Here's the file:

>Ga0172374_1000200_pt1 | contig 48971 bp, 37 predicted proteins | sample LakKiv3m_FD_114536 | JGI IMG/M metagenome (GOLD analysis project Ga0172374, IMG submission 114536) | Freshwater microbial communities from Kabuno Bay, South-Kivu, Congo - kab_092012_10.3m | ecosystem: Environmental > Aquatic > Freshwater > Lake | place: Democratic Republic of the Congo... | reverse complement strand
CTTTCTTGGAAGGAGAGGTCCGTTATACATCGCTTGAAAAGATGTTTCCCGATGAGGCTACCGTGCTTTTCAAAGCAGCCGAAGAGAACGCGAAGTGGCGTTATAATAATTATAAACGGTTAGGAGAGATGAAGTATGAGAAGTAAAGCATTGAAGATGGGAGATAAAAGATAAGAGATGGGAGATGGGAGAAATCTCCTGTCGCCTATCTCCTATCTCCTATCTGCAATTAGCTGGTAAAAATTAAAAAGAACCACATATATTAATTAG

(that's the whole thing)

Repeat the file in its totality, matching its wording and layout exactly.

>Ga0172374_1000200_pt1 | contig 48971 bp, 37 predicted proteins | sample LakKiv3m_FD_114536 | JGI IMG/M metagenome (GOLD analysis project Ga0172374, IMG submission 114536) | Freshwater microbial communities from Kabuno Bay, South-Kivu, Congo - kab_092012_10.3m | ecosystem: Environmental > Aquatic > Freshwater > Lake | place: Democratic Republic of the Congo... | reverse complement strand
CTTTCTTGGAAGGAGAGGTCCGTTATACATCGCTTGAAAAGATGTTTCCCGATGAGGCTACCGTGCTTTTCAAAGCAGCCGAAGAGAACGCGAAGTGGCGTTATAATAATTATAAACGGTTAGGAGAGATGAAGTATGAGAAGTAAAGCATTGAAGATGGGAGATAAAAGATAAGAGATGGGAGATGGGAGAAATCTCCTGTCGCCTATCTCCTATCTCCTATCTGCAATTAGCTGGTAAAAATTAAAAAGAACCACATATATTAATTAG